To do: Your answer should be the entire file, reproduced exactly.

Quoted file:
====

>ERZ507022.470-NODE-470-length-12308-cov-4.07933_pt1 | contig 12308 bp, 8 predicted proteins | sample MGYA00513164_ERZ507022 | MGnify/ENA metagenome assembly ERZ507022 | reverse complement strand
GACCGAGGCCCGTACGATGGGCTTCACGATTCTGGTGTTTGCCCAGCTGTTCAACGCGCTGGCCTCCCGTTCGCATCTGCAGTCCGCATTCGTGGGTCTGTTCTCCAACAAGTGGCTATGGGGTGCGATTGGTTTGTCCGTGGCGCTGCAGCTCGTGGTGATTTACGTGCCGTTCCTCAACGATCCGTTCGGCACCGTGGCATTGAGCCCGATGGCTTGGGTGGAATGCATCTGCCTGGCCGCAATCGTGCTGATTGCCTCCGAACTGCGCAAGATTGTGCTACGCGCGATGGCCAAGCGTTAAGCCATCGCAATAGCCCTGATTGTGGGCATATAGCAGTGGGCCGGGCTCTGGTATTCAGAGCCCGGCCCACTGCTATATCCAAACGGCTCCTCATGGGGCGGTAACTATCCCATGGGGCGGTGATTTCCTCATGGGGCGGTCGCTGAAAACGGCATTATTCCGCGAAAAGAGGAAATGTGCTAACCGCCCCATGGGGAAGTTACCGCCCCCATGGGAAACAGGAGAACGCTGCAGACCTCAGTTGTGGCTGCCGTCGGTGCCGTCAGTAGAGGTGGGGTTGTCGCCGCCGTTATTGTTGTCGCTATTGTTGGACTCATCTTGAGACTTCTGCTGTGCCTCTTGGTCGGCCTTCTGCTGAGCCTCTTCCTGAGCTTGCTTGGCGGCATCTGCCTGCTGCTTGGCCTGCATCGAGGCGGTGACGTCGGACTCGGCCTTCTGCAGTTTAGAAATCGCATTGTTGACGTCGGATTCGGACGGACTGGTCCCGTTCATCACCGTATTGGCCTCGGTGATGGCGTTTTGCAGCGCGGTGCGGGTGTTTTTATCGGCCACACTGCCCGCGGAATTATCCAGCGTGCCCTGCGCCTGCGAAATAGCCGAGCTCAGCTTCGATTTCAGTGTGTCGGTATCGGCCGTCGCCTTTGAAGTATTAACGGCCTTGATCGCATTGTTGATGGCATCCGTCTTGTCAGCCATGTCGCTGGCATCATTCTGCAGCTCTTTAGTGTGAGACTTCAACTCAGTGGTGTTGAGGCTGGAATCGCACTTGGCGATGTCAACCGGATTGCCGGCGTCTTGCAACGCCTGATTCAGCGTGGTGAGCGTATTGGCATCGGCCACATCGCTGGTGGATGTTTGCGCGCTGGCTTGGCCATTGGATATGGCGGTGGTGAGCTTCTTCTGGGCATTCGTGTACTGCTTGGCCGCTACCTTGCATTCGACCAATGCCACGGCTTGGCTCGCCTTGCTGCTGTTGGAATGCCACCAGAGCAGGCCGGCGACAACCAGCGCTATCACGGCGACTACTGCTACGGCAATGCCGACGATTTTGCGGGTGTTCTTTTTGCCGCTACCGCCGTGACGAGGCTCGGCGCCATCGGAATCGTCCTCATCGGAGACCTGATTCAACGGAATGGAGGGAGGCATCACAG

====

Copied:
>ERZ507022.470-NODE-470-length-12308-cov-4.07933_pt1 | contig 12308 bp, 8 predicted proteins | sample MGYA00513164_ERZ507022 | MGnify/ENA metagenome assembly ERZ507022 | reverse complement strand
GACCGAGGCCCGTACGATGGGCTTCACGATTCTGGTGTTTGCCCAGCTGTTCAACGCGCTGGCCTCCCGTTCGCATCTGCAGTCCGCATTCGTGGGTCTGTTCTCCAACAAGTGGCTATGGGGTGCGATTGGTTTGTCCGTGGCGCTGCAGCTCGTGGTGATTTACGTGCCGTTCCTCAACGATCCGTTCGGCACCGTGGCATTGAGCCCGATGGCTTGGGTGGAATGCATCTGCCTGGCCGCAATCGTGCTGATTGCCTCCGAACTGCGCAAGATTGTGCTACGCGCGATGGCCAAGCGTTAAGCCATCGCAATAGCCCTGATTGTGGGCATATAGCAGTGGGCCGGGCTCTGGTATTCAGAGCCCGGCCCACTGCTATATCCAAACGGCTCCTCATGGGGCGGTAACTATCCCATGGGGCGGTGATTTCCTCATGGGGCGGTCGCTGAAAACGGCATTATTCCGCGAAAAGAGGAAATGTGCTAACCGCCCCATGGGGAAGTTACCGCCCCCATGGGAAACAGGAGAACGCTGCAGACCTCAGTTGTGGCTGCCGTCGGTGCCGTCAGTAGAGGTGGGGTTGTCGCCGCCGTTATTGTTGTCGCTATTGTTGGACTCATCTTGAGACTTCTGCTGTGCCTCTTGGTCGGCCTTCTGCTGAGCCTCTTCCTGAGCTTGCTTGGCGGCATCTGCCTGCTGCTTGGCCTGCATCGAGGCGGTGACGTCGGACTCGGCCTTCTGCAGTTTAGAAATCGCATTGTTGACGTCGGATTCGGACGGACTGGTCCCGTTCATCACCGTATTGGCCTCGGTGATGGCGTTTTGCAGCGCGGTGCGGGTGTTTTTATCGGCCACACTGCCCGCGGAATTATCCAGCGTGCCCTGCGCCTGCGAAATAGCCGAGCTCAGCTTCGATTTCAGTGTGTCGGTATCGGCCGTCGCCTTTGAAGTATTAACGGCCTTGATCGCATTGTTGATGGCATCCGTCTTGTCAGCCATGTCGCTGGCATCATTCTGCAGCTCTTTAGTGTGAGACTTCAACTCAGTGGTGTTGAGGCTGGAATCGCACTTGGCGATGTCAACCGGATTGCCGGCGTCTTGCAACGCCTGATTCAGCGTGGTGAGCGTATTGGCATCGGCCACATCGCTGGTGGATGTTTGCGCGCTGGCTTGGCCATTGGATATGGCGGTGGTGAGCTTCTTCTGGGCATTCGTGTACTGCTTGGCCGCTACCTTGCATTCGACCAATGCCACGGCTTGGCTCGCCTTGCTGCTGTTGGAATGCCACCAGAGCAGGCCGGCGACAACCAGCGCTATCACGGCGACTACTGCTACGGCAATGCCGACGATTTTGCGGGTGTTCTTTTTGCCGCTACCGCCGTGACGAGGCTCGGCGCCATCGGAATCGTCCTCATCGGAGACCTGATTCAACGGAATGGAGGGAGGCATCACAG